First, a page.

The UK’s biggest regeneration project at Old Oak Common has been criticised as “a mess” in a review which calls on the government to reduce the financial burden it could place on Londoners.
The study into the £10bn west London scheme, set up by Sadiq Khan, found that a deal over public land was “hastily entered into” and the location of a Crossrail depot at the heart of the development had depressed land values.
The mayor criticised his predecessor Boris Johnson for “rushing headlong” into an agreement to transfer land on less favourable terms than other regeneration projects around the country.
He gave his full backing for the Old Oak scheme but called on ministers to ensure Londoners reaped the maximum benefits of the opportunity.
Old Oak Common is 100 acres of railway lines, sidings and depots south of the Grand Union Canal as well as industrial estates and the Cargiant second-hand car dealer to the canal’s north.
More than 25,000 homes and 55,000 jobs are due to be created there over the next 15 years, supported by 250,000 passengers a year using a transport super-hub with Crossrail, HS2, Tube and Overground stations.
Earlier this year government adviser Sir Terry Farrell warned the scheme was in danger of turning into London’s “worst cock-up in 50 years” because of the rush to finish Crossrail.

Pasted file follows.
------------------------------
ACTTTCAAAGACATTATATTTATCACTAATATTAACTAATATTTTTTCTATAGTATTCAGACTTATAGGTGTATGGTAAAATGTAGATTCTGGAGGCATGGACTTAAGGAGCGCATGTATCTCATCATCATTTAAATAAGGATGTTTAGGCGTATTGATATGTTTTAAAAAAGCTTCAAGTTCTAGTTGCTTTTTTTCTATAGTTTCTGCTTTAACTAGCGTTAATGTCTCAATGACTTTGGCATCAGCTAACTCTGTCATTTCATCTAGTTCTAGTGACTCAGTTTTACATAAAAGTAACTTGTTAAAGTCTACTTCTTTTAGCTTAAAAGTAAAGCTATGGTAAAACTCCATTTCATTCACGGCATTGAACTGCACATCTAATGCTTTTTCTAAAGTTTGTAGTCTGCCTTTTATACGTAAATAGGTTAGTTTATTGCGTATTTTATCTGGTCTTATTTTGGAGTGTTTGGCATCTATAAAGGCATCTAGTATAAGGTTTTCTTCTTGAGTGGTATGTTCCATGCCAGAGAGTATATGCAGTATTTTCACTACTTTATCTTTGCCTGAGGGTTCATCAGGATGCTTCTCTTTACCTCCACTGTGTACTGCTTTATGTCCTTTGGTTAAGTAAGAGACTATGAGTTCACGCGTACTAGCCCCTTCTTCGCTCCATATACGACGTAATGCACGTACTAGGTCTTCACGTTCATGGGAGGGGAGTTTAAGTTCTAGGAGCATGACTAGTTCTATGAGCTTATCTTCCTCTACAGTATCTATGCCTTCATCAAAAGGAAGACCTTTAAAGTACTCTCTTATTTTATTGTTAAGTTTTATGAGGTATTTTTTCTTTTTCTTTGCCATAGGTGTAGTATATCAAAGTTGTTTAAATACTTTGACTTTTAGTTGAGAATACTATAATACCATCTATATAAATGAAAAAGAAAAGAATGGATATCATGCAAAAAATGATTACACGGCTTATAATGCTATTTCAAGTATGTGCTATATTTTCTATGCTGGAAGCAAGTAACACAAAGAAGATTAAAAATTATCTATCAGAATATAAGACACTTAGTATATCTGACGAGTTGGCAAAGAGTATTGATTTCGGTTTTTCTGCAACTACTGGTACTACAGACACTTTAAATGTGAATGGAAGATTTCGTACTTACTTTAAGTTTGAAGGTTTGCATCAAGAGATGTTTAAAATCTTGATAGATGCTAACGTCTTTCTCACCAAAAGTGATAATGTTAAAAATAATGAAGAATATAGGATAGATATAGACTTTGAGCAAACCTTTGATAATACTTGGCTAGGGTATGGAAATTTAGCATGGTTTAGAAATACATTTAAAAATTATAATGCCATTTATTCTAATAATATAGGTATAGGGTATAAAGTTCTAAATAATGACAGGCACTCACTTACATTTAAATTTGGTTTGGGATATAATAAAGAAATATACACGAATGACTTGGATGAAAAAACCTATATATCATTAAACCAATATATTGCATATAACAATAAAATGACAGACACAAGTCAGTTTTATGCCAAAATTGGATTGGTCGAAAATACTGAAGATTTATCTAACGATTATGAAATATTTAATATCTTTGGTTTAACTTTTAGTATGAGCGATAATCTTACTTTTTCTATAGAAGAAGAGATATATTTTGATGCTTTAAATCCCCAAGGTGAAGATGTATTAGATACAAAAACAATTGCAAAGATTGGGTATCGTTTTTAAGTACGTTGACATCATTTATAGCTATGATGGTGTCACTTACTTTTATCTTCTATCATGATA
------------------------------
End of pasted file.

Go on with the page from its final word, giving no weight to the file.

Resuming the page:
The major review suggested more government funding had gone into other areas along the HS2 line, including a new Birmingham metro station.
It also criticised the decision to position the Crossrail depot at the centre of the development, without investing in “decking” to cover it, so that valuable land had been lost, the price for adjacent sites had fallen and the prospect of creating an attractive site compromised.
Khan told the Standard: “Old Oak and Park Royal is one of the most important regeneration projects in London but it has been left in a mess by my predecessor. We need to make sure the fundamentals are in place now so we get the best deal for Londoners.
“It is clear from this review that Boris Johnson was rushing headlong into agreeing a land deal with government that was not in the city’s best interests, potentially reducing the amount of affordable housing that can be obtained from the site.
“I will continue to lobby government to ensure this scheme meets the needs of the city and that we squeeze every drop of potential out of this.”
The mayor plans to tell ministers he will only agree to a land deal that is in the best interests of London. He wants the government to provide additional financial support and devolve further fiscal powers to meet the costs.